Monopsony in Law and Economics

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  • Format: Hardcover
  • Copyright: 2010-09-06
  • Publisher: Cambridge University Press
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Most readers are familiar with the concept of a monopoly. A monopolist is the only seller of a good or service for which there are not good substitutes. Economists and policy makers are concerned about monopolies because they lead to higher prices and lower output. The topic of this book is monopsony, the economic condition in which there is one buyer of a good or service. It is a common misunderstanding that if monopolists raise prices, then monopsonists must lower them. It is true that a monopsonist may force sellers to sell to them at lower prices, but this does not mean consumers are better off as a result. This book explains why monopsonists can be harmful and the way law has developed to respond to these harms.

Table of Contents

Prefacep. xiii
Introductionp. 1
Introductionp. 1
Some Recent Examplesp. 2
Bid Rigging at Antique Auctionsp. 2
Information Sharing at Treasury Auctionsp. 3
American Express and the Boston Fee Partyp. 5
Collusion on Campus: Financial Aidp. 6
Collusion in Baseball's Free Agent Marketp. 8
The Market for College Athletes and Coachesp. 10
Monopsony and Agriculturep. 11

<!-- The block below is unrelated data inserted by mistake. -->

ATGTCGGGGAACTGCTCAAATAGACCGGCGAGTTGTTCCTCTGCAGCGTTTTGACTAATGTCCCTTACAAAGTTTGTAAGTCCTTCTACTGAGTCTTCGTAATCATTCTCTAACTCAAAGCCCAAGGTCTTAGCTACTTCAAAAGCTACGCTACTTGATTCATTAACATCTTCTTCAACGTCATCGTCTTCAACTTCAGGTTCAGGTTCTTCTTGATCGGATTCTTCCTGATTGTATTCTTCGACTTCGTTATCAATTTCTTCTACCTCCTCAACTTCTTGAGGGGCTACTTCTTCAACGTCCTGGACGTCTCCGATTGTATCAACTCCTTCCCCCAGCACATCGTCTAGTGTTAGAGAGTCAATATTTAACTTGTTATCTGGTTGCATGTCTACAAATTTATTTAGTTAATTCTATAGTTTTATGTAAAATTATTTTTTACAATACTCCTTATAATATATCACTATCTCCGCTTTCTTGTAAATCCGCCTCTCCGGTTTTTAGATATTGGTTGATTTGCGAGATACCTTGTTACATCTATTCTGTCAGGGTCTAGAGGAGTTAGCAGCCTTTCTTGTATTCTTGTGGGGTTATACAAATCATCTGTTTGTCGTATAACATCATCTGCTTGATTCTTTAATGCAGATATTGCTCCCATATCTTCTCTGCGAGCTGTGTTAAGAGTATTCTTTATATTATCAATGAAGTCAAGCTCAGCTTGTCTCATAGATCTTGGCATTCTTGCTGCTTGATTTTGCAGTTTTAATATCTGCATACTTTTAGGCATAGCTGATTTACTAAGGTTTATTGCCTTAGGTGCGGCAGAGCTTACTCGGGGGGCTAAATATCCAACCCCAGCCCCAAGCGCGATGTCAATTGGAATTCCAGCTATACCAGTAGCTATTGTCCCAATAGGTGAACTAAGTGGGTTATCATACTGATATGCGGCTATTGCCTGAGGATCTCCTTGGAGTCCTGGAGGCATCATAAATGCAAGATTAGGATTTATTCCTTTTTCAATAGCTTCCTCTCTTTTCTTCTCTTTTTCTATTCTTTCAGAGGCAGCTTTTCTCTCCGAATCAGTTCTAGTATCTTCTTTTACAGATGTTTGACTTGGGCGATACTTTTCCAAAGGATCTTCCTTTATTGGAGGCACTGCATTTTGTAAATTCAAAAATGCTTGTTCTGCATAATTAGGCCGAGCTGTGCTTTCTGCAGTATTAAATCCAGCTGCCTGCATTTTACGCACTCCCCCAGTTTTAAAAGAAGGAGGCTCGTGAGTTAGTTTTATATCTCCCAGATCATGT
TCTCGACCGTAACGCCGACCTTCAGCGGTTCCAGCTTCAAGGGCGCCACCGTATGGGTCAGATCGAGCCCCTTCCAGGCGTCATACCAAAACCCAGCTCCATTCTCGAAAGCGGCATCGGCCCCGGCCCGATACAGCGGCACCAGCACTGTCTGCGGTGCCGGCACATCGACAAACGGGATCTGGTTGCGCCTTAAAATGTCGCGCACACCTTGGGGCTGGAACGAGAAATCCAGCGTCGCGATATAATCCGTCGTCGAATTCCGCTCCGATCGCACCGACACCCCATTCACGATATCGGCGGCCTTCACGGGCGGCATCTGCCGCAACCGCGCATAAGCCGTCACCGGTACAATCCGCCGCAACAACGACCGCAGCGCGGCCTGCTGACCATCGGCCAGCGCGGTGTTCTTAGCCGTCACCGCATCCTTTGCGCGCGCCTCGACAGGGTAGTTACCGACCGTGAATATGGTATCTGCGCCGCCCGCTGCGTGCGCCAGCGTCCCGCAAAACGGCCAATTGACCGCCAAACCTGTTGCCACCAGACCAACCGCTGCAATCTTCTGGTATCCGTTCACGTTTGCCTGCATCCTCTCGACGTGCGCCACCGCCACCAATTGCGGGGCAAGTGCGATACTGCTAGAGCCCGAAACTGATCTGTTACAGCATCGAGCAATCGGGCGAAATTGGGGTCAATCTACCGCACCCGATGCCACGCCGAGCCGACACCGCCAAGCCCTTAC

Upheaval in Health Care Marketsp. 12
Plan of the Bookp. 14
The Antitrust Laws and Monopsonistic Forms of Conductp. 16
Introductionp. 16
The Sherman Actp. 17
Agreements in Restraint of Tradep. 17
Monopolization and Attempts to Monopolizep. 20
The Clayton Actp. 22
Price Discriminationp. 23
Tying and Exclusive Dealingp. 24
Mergersp. 27
A Taxonomy of Monopsony Casesp. 29
Collusive Monopsonyp. 30
Single-Firm Conductp. 36
Mergersp. 40
Concluding Remarksp. 40
Economic Theory of Monopsonyp. 41
Introductionp. 41
A Simple Model of Monopsonyp. 41
The Welfare Effects of Monopsonyp. 43
The Effect of Monopsony on Output Pricep. 45
Collusive Monopsonyp. 48
The Economicsp. 48
Conditions Conducive to Collusive Monopsonyp. 49
Organizing and Implementing a Buyer Cartelp. 50
Problems for Collusive Buyersp. 51
Measuring Buying Powerp. 53
The Measurement of Buying Powerp. 54
The Buying Power Index: Pure Monopsonyp. 54
The Buying Power Index: The Dominant Buyerp. 55
The BPI and the Department of Justice Thresholdp. 60
Market Definition and the BPIp. 61
The Buying Power Index in Practicep. 64
Concluding Remarksp. 67
The Antitrust Response to Monopsony and Collusive Monopsonyp. 68
Introductionp. 68
Judicial Assessment of Market Powerp. 69
Monopsony Pricingp. 70
Abuses of Monopsony Powerp. 78
Price Effectsp. 78
Classical Modelp. 78
Inelastic Supply and Perishable Commoditiesp. 79
The Role of Perishabilityp. 81
Welfare Consequences of Collusion in the Context of Inelastic Supplyp. 82
All-or-None Supply Casesp. 83
Nonprice Abusesp. 85
Horizontal Market Divisionp. 85
Bid Riggingp. 86
Refusals to Dealp. 88
Monopsony Leverage and Tyingp. 91
Monopsony and Merger Policyp. 93
Horizontal Mergersp. 93
Vertical Mergersp. 96
Monopsony and Price Discriminationp. 99
Monopsony and Unexploited Scale Economicsp. 101
Different Supply Elasticitiesp. 103
Concluding Remarksp. 104
Cooperative Buying Effortsp. 106
Introductionp. 106
The Theory of Joint Purchasingp. 107
Efficiency-Enhancing Cooperative Buying Venturesp. 108
Enhanced Efficiency and Increased Buying Powerp. 109